It’s a wonderful word, and describes what patrons experience when they visit the King County Library System, even during a continuing pandemic.
Libraries have always been safe and welcoming spaces. Recently in September, we were particularly responsive to events felt around the globe.
With news that King County may help relocate refugees from Afghanistan, KCLS is uniquely positioned to help. Our libraries are open to all, and new arrivals, many of whom worked as translators or in other positions alongside Americans, can take advantage of our services and resources. KCLS' The Welcoming Center offers online help, connecting immigrants with housing, health services, legal assistance and other important community resources.
Welcoming Week (September 10-19) was particularly timely. The national initiative brings people of all backgrounds together to create strong connections, and to affirm the importance of inclusive communities in achieving collective prosperity. Through a network of hosted events across the United States, Welcoming Week partner agencies worked to make their organizations places that are more inviting for all. KCLS offered Welcoming Week Reads and online library events such as author talks to explore the experiences of local immigrants and refugees.
KCLS also kicked off Hispanic History Month September 15 with a Latinx romance reading series. Other KCLS events during the annual celebration, which runs through October 15, include a family book club in Spanish and an Author Voices discussion with Mexican Gothic author Silvia Moreno-Garcia.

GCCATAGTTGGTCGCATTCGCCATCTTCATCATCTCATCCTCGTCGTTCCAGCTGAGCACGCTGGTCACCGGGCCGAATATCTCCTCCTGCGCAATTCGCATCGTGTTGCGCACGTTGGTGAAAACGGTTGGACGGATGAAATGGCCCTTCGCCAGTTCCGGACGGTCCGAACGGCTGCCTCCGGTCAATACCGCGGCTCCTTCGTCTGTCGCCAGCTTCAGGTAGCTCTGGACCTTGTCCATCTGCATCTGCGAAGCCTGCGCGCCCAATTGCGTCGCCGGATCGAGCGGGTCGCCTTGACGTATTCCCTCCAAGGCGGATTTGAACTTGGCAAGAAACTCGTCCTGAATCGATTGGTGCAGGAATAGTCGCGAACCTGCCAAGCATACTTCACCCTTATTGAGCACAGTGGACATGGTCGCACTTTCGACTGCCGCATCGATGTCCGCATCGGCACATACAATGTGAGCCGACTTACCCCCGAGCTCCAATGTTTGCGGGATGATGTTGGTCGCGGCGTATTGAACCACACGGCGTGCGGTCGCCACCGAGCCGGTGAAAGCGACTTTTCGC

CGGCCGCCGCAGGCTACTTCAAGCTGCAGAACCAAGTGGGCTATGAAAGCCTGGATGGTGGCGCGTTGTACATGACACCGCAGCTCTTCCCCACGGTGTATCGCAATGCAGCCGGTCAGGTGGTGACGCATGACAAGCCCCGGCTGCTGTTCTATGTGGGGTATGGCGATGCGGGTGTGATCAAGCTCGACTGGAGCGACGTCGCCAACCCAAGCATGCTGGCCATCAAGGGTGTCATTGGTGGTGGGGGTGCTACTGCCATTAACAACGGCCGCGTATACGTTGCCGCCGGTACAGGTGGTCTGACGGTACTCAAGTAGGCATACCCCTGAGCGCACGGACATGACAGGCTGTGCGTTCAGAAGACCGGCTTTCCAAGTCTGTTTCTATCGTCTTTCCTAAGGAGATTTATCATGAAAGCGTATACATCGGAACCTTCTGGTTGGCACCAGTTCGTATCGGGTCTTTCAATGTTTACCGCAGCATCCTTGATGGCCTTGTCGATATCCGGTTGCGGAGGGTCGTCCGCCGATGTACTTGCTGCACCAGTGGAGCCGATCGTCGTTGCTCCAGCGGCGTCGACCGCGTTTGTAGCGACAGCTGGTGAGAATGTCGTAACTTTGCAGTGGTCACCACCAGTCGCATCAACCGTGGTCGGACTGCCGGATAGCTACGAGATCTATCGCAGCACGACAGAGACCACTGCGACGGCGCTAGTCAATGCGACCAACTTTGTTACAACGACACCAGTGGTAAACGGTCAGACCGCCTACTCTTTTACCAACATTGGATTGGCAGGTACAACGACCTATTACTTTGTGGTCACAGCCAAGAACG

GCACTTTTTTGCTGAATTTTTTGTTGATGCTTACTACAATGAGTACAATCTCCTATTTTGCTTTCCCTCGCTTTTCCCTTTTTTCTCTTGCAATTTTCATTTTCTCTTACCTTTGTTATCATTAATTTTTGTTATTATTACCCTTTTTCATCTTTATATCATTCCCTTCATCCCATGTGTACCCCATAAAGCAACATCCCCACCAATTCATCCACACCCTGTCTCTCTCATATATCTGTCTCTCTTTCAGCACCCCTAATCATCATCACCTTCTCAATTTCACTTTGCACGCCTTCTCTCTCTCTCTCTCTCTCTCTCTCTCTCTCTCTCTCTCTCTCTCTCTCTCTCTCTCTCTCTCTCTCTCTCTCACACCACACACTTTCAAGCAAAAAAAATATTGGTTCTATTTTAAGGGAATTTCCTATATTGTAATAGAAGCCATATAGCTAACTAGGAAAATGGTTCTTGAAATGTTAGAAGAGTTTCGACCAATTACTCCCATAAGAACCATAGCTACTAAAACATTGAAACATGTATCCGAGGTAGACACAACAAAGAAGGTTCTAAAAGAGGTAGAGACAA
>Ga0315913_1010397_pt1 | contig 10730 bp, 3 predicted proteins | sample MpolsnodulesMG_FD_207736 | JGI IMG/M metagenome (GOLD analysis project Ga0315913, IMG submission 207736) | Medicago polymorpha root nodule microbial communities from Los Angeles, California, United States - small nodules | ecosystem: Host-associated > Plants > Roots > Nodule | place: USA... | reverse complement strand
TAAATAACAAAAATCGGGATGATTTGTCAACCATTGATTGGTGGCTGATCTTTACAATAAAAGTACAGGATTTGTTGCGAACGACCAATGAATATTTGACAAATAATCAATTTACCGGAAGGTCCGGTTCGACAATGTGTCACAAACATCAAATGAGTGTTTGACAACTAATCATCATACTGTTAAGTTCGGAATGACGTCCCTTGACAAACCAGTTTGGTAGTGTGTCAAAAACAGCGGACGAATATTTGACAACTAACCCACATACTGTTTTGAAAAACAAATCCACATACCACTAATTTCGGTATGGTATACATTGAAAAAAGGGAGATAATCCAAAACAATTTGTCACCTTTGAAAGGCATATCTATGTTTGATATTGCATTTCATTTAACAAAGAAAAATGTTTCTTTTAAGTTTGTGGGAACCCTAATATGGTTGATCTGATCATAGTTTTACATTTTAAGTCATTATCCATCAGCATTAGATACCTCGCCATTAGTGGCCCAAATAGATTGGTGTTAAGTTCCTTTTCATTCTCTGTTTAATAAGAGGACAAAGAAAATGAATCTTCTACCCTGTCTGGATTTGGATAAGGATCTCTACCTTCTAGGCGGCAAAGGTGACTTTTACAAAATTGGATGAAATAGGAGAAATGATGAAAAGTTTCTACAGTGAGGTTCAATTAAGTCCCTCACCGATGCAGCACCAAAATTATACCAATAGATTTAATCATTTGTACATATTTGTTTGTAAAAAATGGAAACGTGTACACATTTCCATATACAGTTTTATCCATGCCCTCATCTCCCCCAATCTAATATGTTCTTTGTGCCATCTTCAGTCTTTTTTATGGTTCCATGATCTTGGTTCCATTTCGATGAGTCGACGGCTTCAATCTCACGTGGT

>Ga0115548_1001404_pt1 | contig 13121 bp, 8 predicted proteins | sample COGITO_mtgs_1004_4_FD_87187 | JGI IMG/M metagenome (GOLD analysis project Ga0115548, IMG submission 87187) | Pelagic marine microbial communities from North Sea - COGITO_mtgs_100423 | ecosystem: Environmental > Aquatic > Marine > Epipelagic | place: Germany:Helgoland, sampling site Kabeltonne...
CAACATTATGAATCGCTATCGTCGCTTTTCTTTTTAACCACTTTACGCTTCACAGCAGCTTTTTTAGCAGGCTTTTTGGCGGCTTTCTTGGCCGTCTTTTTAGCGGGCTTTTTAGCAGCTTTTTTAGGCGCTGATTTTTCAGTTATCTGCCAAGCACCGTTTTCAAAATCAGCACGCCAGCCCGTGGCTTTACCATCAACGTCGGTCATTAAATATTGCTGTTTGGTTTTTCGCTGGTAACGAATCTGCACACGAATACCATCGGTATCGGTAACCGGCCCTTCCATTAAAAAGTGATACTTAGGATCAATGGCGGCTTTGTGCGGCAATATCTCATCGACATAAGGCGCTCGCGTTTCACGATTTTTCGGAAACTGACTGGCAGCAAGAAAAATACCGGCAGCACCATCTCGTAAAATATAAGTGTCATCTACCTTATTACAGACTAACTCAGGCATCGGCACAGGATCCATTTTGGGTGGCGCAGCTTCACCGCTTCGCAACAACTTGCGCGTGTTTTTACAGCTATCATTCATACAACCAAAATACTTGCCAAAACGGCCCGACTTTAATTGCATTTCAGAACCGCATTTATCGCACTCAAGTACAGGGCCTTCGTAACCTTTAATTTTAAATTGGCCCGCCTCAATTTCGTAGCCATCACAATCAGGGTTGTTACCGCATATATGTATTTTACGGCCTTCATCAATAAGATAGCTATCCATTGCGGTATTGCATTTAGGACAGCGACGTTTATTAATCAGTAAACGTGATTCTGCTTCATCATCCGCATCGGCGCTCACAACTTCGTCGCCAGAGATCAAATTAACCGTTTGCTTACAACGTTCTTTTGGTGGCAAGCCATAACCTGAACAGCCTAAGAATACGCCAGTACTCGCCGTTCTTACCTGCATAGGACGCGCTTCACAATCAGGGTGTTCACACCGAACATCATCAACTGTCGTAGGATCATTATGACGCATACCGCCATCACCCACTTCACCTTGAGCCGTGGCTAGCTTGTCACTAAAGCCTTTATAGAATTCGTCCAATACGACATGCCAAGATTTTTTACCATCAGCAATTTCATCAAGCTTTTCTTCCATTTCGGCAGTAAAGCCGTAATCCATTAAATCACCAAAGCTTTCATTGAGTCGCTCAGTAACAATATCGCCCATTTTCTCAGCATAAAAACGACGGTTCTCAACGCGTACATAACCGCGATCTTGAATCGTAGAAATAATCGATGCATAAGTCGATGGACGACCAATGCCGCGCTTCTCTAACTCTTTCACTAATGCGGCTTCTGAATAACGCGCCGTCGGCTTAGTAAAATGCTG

Meanwhile, patrons of all backgrounds are visiting their local libraries in large numbers. As students and teachers return to classrooms for the first time in over a year, they are making the most of KCLS in-building resources as well as online programs. One of those programs, Study Zone Plus, saw a 124% jump in attendance during the summer. The program, which offers one-on-one virtual tutoring in a range of subjects, logged 2,259 student visits in the summer months and is going strong this fall.
KCLS was also visited this past month by elected officials to see first-hand how libraries are doing. At the Snoqualmie Library U.S. Congresswoman Kim Schrier, Department of Commerce Deputy Secretary Don Graves, and Snoqualmie Mayor Matt Larson held a lively discussion around library broadband needs and internet connectivity for more residents.
KCLS patrons also are welcome to access a wide variety of materials that offer many diverse viewpoints. Libraries celebrate intellectual freedom—the right of everyone to seek out information, ideas and expressive content of any kind within the law—all year, but Banned Books Week, September 26-October 2, particularly highlights the importance of open access to information and ideas. Each year, the American Library Association lists book bans and challenges, as reported in the media and submitted by librarians and teachers across the country. This year, the Banned Books Week theme is “Books Unite Us. Censorship Divides Us.” You can see a list of the top 10 banned books on the KCLS website, or go to https://bannedbooksweek.org/.
Feel free to visit us! You are most welcome.